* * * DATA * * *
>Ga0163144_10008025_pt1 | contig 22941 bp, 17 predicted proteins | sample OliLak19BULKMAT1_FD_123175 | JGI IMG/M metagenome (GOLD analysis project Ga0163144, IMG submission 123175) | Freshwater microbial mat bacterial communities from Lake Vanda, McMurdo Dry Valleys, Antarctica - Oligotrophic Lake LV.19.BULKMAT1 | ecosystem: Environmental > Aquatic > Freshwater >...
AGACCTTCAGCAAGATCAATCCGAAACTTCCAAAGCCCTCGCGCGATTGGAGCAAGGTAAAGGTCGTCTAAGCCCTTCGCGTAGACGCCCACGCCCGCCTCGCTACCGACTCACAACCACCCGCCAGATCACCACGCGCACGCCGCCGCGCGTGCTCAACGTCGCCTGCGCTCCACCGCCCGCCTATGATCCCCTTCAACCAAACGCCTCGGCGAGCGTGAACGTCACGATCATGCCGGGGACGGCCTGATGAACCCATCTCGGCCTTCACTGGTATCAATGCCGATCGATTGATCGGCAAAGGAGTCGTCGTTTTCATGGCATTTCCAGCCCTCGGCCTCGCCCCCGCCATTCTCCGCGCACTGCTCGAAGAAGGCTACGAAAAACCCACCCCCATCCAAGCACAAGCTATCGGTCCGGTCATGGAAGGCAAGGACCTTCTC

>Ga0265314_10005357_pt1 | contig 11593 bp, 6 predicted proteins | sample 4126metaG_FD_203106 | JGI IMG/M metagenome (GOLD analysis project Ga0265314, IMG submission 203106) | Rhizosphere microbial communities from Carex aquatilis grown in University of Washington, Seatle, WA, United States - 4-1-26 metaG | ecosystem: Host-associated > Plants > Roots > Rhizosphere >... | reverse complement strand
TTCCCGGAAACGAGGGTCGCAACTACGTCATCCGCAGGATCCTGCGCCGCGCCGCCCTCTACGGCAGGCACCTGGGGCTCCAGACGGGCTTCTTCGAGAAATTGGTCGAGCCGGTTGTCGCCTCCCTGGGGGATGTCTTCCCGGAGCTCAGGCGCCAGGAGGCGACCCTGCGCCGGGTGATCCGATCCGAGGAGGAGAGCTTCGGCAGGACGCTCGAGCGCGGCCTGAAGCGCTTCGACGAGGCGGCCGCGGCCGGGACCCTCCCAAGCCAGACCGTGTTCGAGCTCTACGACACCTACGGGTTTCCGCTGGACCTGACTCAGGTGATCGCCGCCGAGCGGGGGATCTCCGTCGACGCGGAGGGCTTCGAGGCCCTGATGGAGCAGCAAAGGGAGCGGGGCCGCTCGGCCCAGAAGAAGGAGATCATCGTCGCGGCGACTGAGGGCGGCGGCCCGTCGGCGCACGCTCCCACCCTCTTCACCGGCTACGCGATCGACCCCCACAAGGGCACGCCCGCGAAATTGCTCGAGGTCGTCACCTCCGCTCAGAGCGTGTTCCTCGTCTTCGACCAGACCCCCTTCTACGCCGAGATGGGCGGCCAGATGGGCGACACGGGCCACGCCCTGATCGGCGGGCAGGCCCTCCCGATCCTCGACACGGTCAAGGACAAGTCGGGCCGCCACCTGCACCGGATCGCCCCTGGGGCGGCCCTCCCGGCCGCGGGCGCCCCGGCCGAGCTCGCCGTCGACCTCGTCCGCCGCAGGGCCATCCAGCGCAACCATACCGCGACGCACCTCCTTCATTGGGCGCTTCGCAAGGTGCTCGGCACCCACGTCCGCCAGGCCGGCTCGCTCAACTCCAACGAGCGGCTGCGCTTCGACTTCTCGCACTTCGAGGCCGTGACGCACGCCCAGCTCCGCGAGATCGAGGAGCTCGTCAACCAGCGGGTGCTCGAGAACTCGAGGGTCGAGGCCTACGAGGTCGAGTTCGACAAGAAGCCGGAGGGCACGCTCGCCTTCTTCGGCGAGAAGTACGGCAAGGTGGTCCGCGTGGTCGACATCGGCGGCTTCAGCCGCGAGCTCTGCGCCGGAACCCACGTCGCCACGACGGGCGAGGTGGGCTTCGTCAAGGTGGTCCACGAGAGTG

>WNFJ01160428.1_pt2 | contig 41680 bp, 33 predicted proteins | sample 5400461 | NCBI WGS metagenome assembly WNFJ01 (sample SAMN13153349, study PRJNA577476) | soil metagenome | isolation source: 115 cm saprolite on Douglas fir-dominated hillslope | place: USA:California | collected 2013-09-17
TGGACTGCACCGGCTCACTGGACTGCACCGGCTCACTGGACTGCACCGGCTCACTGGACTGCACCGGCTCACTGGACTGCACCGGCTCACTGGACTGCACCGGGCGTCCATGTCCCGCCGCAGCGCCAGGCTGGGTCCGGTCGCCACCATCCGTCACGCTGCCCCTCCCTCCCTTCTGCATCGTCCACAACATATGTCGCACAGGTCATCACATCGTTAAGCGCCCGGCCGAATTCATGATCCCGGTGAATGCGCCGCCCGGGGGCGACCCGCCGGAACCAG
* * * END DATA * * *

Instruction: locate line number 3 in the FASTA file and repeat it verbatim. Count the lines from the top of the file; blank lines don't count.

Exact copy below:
>Ga0265314_10005357_pt1 | contig 11593 bp, 6 predicted proteins | sample 4126metaG_FD_203106 | JGI IMG/M metagenome (GOLD analysis project Ga0265314, IMG submission 203106) | Rhizosphere microbial communities from Carex aquatilis grown in University of Washington, Seatle, WA, United States - 4-1-26 metaG | ecosystem: Host-associated > Plants > Roots > Rhizosphere >... | reverse complement strand